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Home ▸ Catalog ▸ |Themes & Provenance| ▸ |Gods, Olympians| ▸ |Artemis or Diana||View Options:  |  |  |   

Artemis or Diana

Virgin goddess of the hunt and the moon. Symbols include the deer and the bow. Twin sister of Apollo. Daughter of Zeus and Leto.

Severus Alexander, 13 March 222 - March 235 A.D., Ephesos, Ionia

|Ephesos|, |Severus| |Alexander,| |13| |March| |222| |-| |March| |235| |A.D.,| |Ephesos,| |Ionia||AE| |36|
See this type online:
RPC Online VI
Asia Minor Coins
ANS Mantis (No photo on ANS, but photo of this specimen is available on RPC Online.)
SH87621. Bronze AE 36, Karwiese MvE 5.2 p. 164, 750b (O3/R3, only 1 spec. of this variety); RPC Online VI T4956 (5 spec.); ANS Mantis 1972.185.5, Choice EF, excellent centering, olive green patina, some legend weak, small flaw/punch on reverse, porous, weight 25.344 g, maximum diameter 36.3 mm, die axis 180o, Ephesos mint, obverse AYT K M AYP CEB AΛEΞAN∆POC, laureate, draped, and cuirassed bust right, seen from behind; reverse M-ONΩN - ΠPΩTΩN - ACIAC, on left: cult statue of Artemis standing facing, wearing ornate kalathos, flanked on each side by a stag, arms with supports; on right: Demeter enthroned left, wreathed in grain, two stalks of grain in right hand, long torch vertical in left hand; EΦECIΩN in exergue; only the second known of this variety with stags flanking Artemis, fantastic HUGE 36mm provincial bronze!; $2655.00 SALE |PRICE| $2390.00
 


Macedonia Prima Merida (First Region), Roman Dependent Republic, c. 168 - 148 B.C.

|Roman| |Macedonia|, |Macedonia| |Prima| |Merida| |(First| |Region),| |Roman| |Dependent| |Republic,| |c.| |168| |-| |148| |B.C.||tetradrachm|NEW
The monograms appear as (above) - (lower left) - (lower right). In 168 B.C., Rome split Macedonia into four republics which nominally managed their own internal affairs but were denied the right to make external agreements. The Prima Merida (1st region), with its capital at Amphipolis, included the area between the Strymonas and Nestos rivers, up to the eastern lands of Nestos, without the towns of Aenos, Maroneia and Avdera.
GS95928. Silver tetradrachm, Prokopov Silver, group 2A, 426 (O85/R322); SNG Ash 3297; SNG Saroglos 975; SNG Delepierre 1069; BMC Macedonia p. 8, 7; AMNG III.1 176; HGC 3.1 1103, Choice VF, old collection toning, marks, weight 17.015 g, maximum diameter 29.9 mm, die axis 0o, Amphipolis mint, issue 3, c. 158 - 148 B.C.; obverse Macedonian shield (the whole obverse represents a shield) with bust of mature Artemis Tauropolos (Diana to the Romans) at the center facing right, bow and quiver at her shoulder; reverse MAKE∆ONΩN / ΠPΩTHΣ (First Macedonia) above and below club, thunderbolt (control) left, ΣHY∆P monogram (control) above, TKP monogram (control) below left, TYPME monogram (control) bottom right, all within oak wreath; from the Errett Bishop Collection; $550.00 SALE |PRICE| $495.00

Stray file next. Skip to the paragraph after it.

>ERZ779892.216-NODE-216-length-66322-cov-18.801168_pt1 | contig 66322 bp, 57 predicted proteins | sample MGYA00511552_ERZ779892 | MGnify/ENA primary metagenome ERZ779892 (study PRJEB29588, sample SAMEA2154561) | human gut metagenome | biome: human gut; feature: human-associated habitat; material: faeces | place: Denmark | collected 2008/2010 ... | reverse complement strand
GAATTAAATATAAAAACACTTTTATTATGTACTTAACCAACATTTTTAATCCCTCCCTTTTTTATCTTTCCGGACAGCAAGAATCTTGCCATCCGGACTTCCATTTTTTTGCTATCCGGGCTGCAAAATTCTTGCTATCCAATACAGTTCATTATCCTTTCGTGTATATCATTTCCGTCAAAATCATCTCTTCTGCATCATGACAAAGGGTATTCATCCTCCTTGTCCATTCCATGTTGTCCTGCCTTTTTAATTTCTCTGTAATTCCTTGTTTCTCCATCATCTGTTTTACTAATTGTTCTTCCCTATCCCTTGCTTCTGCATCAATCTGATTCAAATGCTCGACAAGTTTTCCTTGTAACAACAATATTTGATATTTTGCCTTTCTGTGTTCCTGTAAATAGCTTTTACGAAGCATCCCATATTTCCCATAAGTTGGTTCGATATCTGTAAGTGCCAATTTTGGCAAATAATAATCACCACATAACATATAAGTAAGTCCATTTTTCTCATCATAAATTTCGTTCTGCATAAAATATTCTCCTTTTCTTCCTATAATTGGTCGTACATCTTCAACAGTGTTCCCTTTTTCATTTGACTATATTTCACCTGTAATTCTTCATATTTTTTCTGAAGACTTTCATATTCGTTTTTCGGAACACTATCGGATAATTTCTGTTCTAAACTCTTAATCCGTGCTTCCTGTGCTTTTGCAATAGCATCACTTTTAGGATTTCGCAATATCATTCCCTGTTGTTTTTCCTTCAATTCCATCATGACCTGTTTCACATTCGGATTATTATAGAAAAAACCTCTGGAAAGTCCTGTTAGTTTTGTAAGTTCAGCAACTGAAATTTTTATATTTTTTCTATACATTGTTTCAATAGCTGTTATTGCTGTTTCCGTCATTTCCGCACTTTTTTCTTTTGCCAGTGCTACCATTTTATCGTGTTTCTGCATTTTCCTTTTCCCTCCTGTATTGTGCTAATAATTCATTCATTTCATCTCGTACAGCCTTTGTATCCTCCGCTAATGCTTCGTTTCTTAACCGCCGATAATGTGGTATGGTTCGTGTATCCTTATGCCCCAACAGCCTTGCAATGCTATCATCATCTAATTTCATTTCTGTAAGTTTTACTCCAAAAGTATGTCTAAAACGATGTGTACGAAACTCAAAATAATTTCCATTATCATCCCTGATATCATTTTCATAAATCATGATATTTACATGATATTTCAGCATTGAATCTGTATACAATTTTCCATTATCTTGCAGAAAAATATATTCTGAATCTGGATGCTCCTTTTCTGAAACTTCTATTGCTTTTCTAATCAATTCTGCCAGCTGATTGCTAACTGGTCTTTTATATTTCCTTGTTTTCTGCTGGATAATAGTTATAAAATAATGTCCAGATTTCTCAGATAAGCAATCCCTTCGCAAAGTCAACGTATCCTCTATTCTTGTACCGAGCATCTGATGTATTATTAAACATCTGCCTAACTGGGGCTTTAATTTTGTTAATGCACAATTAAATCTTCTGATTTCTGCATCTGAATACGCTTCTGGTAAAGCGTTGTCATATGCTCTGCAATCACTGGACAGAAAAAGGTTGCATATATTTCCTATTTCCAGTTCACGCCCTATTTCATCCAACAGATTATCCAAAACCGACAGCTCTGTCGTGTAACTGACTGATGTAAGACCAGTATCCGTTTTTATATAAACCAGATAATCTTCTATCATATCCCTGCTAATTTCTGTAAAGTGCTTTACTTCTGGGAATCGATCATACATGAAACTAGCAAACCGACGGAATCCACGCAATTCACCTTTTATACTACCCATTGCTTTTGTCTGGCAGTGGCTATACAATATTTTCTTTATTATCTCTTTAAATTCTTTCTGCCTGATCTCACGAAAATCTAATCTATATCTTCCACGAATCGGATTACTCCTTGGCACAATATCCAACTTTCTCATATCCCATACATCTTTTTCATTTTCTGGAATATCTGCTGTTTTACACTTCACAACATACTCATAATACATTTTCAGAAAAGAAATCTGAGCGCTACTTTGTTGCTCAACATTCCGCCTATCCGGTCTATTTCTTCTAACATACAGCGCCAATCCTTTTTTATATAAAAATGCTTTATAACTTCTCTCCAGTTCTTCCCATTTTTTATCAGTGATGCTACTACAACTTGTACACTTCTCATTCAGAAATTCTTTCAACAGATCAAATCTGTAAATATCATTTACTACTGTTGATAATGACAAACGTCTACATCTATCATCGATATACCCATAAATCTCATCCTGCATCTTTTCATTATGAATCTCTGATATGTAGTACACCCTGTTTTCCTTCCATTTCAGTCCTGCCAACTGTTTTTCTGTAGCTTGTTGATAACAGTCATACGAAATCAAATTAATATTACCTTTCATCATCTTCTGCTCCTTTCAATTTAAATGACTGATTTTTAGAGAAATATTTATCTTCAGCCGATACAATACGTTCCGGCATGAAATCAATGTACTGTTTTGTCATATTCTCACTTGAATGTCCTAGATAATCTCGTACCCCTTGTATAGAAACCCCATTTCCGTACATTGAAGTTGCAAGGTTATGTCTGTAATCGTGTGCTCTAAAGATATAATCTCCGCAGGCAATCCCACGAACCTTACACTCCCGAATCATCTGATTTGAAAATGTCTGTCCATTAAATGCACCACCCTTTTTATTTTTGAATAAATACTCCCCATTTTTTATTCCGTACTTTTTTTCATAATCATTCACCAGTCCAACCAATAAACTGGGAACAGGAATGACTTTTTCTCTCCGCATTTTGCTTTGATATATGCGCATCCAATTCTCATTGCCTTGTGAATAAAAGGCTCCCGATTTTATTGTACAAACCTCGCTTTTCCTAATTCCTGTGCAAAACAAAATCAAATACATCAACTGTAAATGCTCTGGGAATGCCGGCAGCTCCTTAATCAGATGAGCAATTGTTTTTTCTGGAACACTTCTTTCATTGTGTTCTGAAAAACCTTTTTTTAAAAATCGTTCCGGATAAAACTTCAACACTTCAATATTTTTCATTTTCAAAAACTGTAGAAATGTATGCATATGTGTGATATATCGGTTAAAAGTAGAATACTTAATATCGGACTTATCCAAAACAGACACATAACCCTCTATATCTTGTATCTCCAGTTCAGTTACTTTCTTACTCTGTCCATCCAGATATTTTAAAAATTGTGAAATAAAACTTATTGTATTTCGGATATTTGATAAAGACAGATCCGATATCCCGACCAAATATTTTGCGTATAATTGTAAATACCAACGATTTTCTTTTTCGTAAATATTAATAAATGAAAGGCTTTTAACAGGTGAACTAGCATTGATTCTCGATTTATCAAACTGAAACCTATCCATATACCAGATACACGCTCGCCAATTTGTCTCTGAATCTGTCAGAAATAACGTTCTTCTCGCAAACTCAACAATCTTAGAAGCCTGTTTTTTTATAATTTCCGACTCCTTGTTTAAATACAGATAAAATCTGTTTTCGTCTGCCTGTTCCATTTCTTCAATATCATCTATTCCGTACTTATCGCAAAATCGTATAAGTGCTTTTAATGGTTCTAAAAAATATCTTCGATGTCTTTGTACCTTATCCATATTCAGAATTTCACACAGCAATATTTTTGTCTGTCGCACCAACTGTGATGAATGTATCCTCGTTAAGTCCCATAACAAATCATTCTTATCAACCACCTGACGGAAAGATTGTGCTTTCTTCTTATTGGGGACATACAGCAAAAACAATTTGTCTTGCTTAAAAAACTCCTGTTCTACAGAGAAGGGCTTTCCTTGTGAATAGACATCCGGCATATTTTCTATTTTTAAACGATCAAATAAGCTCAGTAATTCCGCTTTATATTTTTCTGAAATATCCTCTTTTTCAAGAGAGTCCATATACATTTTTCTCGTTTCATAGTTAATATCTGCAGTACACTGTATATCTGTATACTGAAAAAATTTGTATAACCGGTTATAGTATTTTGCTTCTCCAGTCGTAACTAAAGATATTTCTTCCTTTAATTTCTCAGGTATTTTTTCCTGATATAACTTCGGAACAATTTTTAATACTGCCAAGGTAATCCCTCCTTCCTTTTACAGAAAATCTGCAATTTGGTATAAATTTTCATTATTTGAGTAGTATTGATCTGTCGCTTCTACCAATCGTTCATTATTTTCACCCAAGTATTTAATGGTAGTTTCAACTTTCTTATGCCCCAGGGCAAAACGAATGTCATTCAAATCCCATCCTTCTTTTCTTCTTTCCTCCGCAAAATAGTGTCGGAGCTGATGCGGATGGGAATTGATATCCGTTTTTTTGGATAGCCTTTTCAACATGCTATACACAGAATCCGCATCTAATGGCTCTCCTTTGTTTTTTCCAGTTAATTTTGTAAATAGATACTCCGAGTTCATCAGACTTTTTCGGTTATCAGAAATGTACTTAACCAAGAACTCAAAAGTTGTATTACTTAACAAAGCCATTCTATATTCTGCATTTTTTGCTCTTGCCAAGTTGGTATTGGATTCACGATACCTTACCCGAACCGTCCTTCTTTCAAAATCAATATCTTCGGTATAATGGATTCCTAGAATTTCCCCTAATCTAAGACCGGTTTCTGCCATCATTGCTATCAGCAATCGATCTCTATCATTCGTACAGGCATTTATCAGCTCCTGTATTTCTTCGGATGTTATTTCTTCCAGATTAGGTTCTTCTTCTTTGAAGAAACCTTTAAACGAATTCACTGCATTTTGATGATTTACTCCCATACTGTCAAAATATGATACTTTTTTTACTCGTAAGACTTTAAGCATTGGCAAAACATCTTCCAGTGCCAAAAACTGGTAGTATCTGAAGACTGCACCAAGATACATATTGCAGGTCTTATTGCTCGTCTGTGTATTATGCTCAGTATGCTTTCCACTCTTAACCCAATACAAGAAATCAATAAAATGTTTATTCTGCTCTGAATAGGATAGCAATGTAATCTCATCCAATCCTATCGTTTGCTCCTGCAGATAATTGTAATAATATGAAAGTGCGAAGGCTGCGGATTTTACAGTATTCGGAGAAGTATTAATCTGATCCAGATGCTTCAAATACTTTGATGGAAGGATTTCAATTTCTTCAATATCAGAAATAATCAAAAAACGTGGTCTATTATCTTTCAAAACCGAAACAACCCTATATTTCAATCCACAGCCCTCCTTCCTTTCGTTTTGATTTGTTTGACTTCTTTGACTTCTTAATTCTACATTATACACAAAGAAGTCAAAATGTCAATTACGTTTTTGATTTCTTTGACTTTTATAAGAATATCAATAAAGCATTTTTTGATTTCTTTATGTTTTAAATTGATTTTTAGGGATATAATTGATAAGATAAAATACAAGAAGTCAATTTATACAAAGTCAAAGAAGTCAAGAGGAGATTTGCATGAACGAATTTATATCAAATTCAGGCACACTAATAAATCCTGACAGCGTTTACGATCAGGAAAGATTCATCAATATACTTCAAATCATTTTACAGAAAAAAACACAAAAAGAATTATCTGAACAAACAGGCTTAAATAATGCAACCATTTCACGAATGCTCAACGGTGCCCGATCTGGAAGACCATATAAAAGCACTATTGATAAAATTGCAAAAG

Kingdom of Bithynia, Nikomedes I, c. 279 - 255 B.C.

|Kingdom| |of| |Bithynia|, |Kingdom| |of| |Bithynia,| |Nikomedes| |I,| |c.| |279| |-| |255| |B.C.||AE| |17|NEW
Nicomedes I was the first King of Bithynia to strike coins. He is primarily known for bringing the Gauls known as Galatians to the Asia Minor in 277 B.C. to fight against his brother and Antiochus I. This short-sighted mistake brought troubles for local Greeks for a century. About 264 B.C., according to Eusebius, he moved the capital to Nicomedia on the Propontis. Mørkholm describes the very similar portrait of Nikomedes on his tetradrachms as "the realistic portrait of an aged king with large and rugged facial features."
GB96095. Bronze AE 17, Rec Gen I-2 p. 219, 4, & pl. 29, 5; HGC 7 609 (R2); SNG Cop -; SNGvA -; SNG Tub -; BMC Pontus -, F, scratches, corrosion, rough, weight 4.477 g, maximum diameter 16.5 mm, die axis 0o, c. 279 - 255 B.C.; obverse diademed head of the King right; reverse Warrior goddess Artemis-Bendis seated left on rock, two vertical spears in right hand, left hand resting on sword in sheath, circular shield on ground leaning on rock on near side, tree behind on far side of rock, BAΣIΛEΩΣ (King) downward on right, NIKOMH∆OY (Nikomedes) downward on left, EP monogram outer left; only one sale of this type recorded on Coin Archives for the last two decades; extremely rare; $500.00 SALE |PRICE| $450.00